Radiohead try to pull plug on ticket resale rip-offs

 

They have already cut out record companies by selling music direct to fans. Now Radiohead are taking a stand against the inflated prices that fans are forced to pay for live concerts by launching their own "ethical" ticket exchange.

A Channel 4 Dispatches investigation revealed how thousands of tickets for popular shows are sold for huge profits through the secondary ticket market before fans have even had a chance to buy them at face value.

After discovering that fans were paying up to $1,000 (£630) to see them on their recent US tour, Radiohead have announced that concert-goers will be able to exchange tickets at close to cost price for their forthcoming UK tour through a Ticket Trust. Ticket holders who need to legitimately return unwanted tickets will register them on the site and then send the tickets to the Trust for verification. The tickets will be sold on at the normal ticket price, plus a handling fee, capped at a maximum of 10 per cent, payable by the buyer.

On purchase, the tickets will then be either dispatched securely or held at the event box office for the buyer, with the seller being credited the full ticket price to their bank account.

Only authentic tickets will be used by the service and counterfeit tickets will be intercepted and confiscated, helping to protect against fraud.

But to prevent profiteers buying up tickets purely to sell on, Radiohead will limit ticket sales via its fan club to two tickets per purchase, with names registered and photo ID required for entry. The Ticket Trust has been created by the Association of Independent Festivals in partnership with Sandbag, an ethical merchandise company that produces Fairtrade-branded clothing for Radiohead.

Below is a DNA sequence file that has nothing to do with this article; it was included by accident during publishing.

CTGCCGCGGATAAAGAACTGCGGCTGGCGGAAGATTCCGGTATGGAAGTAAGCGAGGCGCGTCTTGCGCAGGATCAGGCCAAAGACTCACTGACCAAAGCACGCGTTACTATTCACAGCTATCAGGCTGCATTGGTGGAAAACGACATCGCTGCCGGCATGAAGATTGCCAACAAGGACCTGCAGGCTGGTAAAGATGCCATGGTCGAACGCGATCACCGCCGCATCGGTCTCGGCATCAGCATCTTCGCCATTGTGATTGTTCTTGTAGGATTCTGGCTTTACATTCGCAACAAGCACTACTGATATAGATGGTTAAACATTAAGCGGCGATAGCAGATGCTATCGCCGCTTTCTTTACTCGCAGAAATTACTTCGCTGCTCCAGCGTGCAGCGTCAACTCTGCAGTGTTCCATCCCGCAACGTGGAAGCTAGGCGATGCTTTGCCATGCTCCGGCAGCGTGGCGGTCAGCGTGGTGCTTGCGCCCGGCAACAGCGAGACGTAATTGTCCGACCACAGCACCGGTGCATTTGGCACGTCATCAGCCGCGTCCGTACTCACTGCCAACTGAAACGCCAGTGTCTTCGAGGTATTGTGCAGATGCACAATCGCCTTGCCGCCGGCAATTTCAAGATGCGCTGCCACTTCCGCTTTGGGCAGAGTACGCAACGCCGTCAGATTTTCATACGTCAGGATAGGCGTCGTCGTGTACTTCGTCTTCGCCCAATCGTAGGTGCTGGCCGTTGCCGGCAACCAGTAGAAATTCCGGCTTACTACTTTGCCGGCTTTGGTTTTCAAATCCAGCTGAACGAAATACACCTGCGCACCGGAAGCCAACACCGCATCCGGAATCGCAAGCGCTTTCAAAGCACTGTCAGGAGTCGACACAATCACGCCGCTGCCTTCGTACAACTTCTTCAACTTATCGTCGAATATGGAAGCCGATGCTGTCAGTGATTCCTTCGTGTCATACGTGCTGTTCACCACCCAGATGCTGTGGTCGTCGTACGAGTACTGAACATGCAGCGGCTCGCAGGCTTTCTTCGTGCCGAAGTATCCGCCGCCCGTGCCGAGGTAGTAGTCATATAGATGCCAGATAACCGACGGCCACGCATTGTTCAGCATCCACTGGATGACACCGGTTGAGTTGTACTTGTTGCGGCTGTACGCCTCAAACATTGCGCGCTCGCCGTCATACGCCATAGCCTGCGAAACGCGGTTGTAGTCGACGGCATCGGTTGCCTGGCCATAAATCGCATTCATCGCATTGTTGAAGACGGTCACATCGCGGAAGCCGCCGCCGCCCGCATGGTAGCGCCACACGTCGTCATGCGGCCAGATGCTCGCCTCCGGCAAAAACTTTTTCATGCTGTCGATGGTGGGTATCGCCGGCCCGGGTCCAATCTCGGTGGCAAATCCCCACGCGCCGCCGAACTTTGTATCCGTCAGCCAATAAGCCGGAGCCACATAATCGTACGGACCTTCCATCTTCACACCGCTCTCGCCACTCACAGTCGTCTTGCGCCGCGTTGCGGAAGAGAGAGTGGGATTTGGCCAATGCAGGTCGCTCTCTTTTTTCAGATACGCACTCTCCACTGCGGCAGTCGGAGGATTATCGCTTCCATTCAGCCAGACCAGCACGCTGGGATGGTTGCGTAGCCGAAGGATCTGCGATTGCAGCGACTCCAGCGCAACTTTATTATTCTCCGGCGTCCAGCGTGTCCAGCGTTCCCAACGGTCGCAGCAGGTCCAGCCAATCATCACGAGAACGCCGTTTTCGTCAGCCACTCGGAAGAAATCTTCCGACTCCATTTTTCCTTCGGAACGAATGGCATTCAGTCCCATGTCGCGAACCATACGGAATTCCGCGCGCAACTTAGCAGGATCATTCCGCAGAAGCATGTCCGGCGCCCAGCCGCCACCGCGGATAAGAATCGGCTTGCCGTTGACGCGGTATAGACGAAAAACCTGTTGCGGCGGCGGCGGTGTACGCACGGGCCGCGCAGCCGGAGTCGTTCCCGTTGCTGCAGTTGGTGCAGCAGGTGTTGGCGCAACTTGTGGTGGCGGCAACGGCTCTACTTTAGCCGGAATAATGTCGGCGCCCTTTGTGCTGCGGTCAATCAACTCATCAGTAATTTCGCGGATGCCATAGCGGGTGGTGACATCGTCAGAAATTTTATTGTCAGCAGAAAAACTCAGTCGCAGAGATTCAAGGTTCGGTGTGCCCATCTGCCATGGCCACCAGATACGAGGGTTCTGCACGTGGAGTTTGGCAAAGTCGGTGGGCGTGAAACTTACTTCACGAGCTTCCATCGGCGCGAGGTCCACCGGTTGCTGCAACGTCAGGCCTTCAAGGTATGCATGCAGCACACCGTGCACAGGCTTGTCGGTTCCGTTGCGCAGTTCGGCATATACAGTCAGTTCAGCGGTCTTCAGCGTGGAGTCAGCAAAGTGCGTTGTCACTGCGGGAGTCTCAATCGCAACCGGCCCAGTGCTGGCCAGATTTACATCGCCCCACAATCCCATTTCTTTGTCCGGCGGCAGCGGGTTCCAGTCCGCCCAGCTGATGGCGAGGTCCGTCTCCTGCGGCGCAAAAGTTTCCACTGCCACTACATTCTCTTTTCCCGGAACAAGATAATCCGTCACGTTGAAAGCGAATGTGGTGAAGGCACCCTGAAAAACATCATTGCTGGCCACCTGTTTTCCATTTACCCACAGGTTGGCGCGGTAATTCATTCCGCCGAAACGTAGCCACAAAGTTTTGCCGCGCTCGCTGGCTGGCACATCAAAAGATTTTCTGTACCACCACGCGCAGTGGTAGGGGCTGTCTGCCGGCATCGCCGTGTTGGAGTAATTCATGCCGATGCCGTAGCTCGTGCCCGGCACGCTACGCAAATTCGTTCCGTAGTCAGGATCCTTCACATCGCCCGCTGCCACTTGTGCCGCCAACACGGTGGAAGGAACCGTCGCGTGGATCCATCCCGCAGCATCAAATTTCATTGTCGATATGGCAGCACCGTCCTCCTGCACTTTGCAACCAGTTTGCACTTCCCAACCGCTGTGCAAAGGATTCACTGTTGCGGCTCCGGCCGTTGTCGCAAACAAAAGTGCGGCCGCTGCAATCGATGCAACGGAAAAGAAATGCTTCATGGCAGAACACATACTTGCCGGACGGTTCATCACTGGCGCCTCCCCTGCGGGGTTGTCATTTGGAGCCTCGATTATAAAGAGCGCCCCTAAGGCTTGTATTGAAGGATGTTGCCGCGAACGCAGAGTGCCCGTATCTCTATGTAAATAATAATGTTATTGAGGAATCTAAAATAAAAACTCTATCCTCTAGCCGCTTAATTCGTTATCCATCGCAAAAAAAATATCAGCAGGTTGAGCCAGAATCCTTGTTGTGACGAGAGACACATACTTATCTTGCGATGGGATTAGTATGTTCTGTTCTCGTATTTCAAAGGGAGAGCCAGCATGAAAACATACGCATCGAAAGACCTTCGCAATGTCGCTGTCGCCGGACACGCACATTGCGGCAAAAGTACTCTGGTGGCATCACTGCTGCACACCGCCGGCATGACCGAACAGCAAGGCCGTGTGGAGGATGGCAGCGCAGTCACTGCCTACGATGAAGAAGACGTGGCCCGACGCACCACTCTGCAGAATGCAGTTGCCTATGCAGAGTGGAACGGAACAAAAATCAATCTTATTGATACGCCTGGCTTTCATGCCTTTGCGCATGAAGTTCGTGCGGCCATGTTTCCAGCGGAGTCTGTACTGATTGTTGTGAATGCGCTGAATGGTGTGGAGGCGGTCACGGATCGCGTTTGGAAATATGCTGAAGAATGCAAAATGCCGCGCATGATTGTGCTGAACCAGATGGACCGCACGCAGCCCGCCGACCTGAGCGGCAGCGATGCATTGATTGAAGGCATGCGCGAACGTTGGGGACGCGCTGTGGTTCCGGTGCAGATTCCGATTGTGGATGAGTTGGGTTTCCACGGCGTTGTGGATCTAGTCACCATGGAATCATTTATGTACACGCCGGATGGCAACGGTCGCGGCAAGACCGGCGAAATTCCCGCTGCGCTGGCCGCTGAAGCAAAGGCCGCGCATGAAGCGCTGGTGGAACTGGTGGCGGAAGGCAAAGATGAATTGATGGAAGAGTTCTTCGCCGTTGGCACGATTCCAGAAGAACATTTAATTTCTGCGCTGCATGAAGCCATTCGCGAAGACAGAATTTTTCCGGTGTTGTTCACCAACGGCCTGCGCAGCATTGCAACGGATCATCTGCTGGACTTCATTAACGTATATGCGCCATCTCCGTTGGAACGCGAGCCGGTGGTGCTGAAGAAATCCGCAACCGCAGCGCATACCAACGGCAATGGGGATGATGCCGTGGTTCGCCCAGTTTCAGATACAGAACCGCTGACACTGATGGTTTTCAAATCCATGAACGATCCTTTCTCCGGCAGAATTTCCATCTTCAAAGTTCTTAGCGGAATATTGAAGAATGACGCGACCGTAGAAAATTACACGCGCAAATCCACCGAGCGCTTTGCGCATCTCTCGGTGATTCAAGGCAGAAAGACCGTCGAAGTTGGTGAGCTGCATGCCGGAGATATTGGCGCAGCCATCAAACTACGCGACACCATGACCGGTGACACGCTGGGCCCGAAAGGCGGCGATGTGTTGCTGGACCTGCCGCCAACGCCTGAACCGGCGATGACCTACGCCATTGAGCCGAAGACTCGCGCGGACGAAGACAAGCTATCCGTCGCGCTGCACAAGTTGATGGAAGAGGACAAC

Chris Hufford of Courtyard Management, the band's managers, said: "Radiohead are fortunate enough to have a loyal and passionate fan base. In recent years , however, the band's enjoyment of their own shows has been marred by the knowledge that many of their fans have been obliged to pay well over face value for their tickets. Secondary ticketing is wrong on so many levels and as management, with ultimate responsibility for the welfare of the band, we must ensure that their fans are treated fairly."

Festival tickets will also be listed through the Ticket Trust, including Bestival, Camp Bestival, Creamfields, Secret Garden Party and The Eden Sessions held in St Austell, Cornwall.

Christiaan Munro, Sandbag director, said: "The Trust sprang out of our hatred of touting, whether it's by corporations or fans who buy tickets to sell them at huge mark-ups to other fans. It's immoral. We hope more artists will come on board and support our cause."

The Dispatches investigation found that the promoters of concerts by Take That and Coldplay allocated thousands of tickets directly to reselling websites such as Viagogo to be sold well above face value. The secondary sites claim they exist as a secure environment for fans to trade tickets they cannot use.

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